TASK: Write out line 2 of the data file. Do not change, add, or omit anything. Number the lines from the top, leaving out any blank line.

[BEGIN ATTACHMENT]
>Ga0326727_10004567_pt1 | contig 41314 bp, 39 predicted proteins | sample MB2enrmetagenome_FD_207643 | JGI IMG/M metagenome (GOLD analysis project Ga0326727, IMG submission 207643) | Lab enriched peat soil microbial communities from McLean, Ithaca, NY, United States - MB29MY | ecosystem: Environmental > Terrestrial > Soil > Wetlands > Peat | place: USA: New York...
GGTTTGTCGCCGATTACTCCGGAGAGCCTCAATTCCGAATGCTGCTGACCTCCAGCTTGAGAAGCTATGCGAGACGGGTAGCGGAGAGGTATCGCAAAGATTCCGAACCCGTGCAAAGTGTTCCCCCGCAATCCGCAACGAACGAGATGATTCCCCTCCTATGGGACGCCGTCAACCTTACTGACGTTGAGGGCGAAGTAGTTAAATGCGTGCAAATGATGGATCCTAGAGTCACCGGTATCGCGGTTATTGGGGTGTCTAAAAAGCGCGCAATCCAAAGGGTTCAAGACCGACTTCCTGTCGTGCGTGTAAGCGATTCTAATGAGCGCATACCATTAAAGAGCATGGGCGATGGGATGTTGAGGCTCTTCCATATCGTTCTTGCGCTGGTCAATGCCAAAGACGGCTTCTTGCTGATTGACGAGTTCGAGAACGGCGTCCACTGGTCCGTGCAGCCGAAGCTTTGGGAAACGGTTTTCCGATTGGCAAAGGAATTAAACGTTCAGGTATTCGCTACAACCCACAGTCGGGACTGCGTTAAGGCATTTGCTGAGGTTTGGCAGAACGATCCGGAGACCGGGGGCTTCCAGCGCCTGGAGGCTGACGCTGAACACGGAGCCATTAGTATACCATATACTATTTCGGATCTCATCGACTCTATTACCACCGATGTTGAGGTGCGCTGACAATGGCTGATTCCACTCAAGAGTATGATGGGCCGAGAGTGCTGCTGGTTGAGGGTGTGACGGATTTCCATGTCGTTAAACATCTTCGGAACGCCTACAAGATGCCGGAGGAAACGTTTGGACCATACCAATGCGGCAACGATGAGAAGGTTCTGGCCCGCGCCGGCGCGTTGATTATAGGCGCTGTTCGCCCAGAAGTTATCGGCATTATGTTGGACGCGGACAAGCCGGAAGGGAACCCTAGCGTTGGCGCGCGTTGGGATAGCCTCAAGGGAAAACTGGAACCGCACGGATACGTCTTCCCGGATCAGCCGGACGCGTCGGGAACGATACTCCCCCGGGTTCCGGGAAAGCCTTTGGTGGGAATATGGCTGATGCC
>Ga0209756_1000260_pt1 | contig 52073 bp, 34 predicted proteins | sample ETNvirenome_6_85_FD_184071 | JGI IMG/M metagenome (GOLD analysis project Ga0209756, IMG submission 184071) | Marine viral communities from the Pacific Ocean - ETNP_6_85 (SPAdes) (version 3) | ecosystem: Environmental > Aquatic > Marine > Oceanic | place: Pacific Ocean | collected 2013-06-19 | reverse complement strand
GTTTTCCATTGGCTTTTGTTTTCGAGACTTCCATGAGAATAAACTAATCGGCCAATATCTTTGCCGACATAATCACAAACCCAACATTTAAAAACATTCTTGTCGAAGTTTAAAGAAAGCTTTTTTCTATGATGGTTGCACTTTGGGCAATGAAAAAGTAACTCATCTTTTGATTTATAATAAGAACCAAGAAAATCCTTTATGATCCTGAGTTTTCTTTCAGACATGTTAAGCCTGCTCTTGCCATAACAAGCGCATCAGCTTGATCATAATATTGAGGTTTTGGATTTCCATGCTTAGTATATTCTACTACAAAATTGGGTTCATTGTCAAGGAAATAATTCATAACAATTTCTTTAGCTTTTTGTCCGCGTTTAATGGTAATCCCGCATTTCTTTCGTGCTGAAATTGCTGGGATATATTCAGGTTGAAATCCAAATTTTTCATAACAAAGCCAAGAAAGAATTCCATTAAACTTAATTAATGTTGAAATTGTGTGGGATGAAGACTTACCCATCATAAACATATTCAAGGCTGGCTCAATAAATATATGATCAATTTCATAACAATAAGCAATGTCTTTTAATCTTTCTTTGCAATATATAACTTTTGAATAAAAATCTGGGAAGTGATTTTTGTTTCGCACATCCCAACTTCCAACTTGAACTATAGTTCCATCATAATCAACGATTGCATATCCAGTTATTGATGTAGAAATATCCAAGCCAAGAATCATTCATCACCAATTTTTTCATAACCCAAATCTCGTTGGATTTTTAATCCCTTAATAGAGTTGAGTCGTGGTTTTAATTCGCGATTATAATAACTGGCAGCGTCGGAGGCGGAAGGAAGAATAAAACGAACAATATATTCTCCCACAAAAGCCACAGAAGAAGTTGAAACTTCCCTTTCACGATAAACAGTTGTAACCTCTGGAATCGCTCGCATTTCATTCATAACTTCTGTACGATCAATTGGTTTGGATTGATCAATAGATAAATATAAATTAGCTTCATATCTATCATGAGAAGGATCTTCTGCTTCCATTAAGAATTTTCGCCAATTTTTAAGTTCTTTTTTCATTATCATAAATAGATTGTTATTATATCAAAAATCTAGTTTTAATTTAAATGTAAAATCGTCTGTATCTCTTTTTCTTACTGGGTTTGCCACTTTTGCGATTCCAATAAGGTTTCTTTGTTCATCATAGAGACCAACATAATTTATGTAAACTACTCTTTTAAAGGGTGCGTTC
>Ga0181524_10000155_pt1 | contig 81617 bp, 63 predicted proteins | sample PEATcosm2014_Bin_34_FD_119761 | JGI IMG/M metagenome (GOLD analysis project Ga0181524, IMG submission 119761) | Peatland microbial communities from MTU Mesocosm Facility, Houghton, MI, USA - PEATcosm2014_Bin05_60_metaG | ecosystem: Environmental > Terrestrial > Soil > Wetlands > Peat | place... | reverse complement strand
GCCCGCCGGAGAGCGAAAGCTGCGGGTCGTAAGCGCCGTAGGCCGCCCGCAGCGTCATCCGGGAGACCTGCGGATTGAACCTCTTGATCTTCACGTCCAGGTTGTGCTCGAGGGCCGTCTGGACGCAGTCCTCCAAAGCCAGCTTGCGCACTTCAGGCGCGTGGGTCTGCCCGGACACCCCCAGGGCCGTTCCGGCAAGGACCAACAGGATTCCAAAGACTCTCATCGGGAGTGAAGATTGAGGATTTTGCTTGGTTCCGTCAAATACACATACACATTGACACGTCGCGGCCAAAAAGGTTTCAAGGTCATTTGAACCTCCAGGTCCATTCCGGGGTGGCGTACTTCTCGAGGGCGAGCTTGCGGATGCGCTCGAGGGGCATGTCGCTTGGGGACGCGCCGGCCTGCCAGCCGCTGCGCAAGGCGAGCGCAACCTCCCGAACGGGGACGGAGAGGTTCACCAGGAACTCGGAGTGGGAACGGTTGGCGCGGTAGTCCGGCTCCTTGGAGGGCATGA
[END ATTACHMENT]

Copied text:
GGTTTGTCGCCGATTACTCCGGAGAGCCTCAATTCCGAATGCTGCTGACCTCCAGCTTGAGAAGCTATGCGAGACGGGTAGCGGAGAGGTATCGCAAAGATTCCGAACCCGTGCAAAGTGTTCCCCCGCAATCCGCAACGAACGAGATGATTCCCCTCCTATGGGACGCCGTCAACCTTACTGACGTTGAGGGCGAAGTAGTTAAATGCGTGCAAATGATGGATCCTAGAGTCACCGGTATCGCGGTTATTGGGGTGTCTAAAAAGCGCGCAATCCAAAGGGTTCAAGACCGACTTCCTGTCGTGCGTGTAAGCGATTCTAATGAGCGCATACCATTAAAGAGCATGGGCGATGGGATGTTGAGGCTCTTCCATATCGTTCTTGCGCTGGTCAATGCCAAAGACGGCTTCTTGCTGATTGACGAGTTCGAGAACGGCGTCCACTGGTCCGTGCAGCCGAAGCTTTGGGAAACGGTTTTCCGATTGGCAAAGGAATTAAACGTTCAGGTATTCGCTACAACCCACAGTCGGGACTGCGTTAAGGCATTTGCTGAGGTTTGGCAGAACGATCCGGAGACCGGGGGCTTCCAGCGCCTGGAGGCTGACGCTGAACACGGAGCCATTAGTATACCATATACTATTTCGGATCTCATCGACTCTATTACCACCGATGTTGAGGTGCGCTGACAATGGCTGATTCCACTCAAGAGTATGATGGGCCGAGAGTGCTGCTGGTTGAGGGTGTGACGGATTTCCATGTCGTTAAACATCTTCGGAACGCCTACAAGATGCCGGAGGAAACGTTTGGACCATACCAATGCGGCAACGATGAGAAGGTTCTGGCCCGCGCCGGCGCGTTGATTATAGGCGCTGTTCGCCCAGAAGTTATCGGCATTATGTTGGACGCGGACAAGCCGGAAGGGAACCCTAGCGTTGGCGCGCGTTGGGATAGCCTCAAGGGAAAACTGGAACCGCACGGATACGTCTTCCCGGATCAGCCGGACGCGTCGGGAACGATACTCCCCCGGGTTCCGGGAAAGCCTTTGGTGGGAATATGGCTGATGCC